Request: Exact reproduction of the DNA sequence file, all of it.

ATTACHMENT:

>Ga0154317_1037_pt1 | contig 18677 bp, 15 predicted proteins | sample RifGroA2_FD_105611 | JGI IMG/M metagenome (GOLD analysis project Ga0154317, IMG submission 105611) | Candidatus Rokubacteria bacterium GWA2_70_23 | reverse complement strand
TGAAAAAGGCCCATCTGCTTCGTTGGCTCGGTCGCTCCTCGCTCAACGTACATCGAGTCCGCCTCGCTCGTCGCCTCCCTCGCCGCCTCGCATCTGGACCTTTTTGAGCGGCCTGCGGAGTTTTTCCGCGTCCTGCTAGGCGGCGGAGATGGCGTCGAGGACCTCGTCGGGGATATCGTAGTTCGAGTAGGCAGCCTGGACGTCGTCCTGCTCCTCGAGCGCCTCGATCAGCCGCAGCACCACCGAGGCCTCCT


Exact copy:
>Ga0154317_1037_pt1 | contig 18677 bp, 15 predicted proteins | sample RifGroA2_FD_105611 | JGI IMG/M metagenome (GOLD analysis project Ga0154317, IMG submission 105611) | Candidatus Rokubacteria bacterium GWA2_70_23 | reverse complement strand
TGAAAAAGGCCCATCTGCTTCGTTGGCTCGGTCGCTCCTCGCTCAACGTACATCGAGTCCGCCTCGCTCGTCGCCTCCCTCGCCGCCTCGCATCTGGACCTTTTTGAGCGGCCTGCGGAGTTTTTCCGCGTCCTGCTAGGCGGCGGAGATGGCGTCGAGGACCTCGTCGGGGATATCGTAGTTCGAGTAGGCAGCCTGGACGTCGTCCTGCTCCTCGAGCGCCTCGATCAGCCGCAGCACCACCGAGGCCTCCT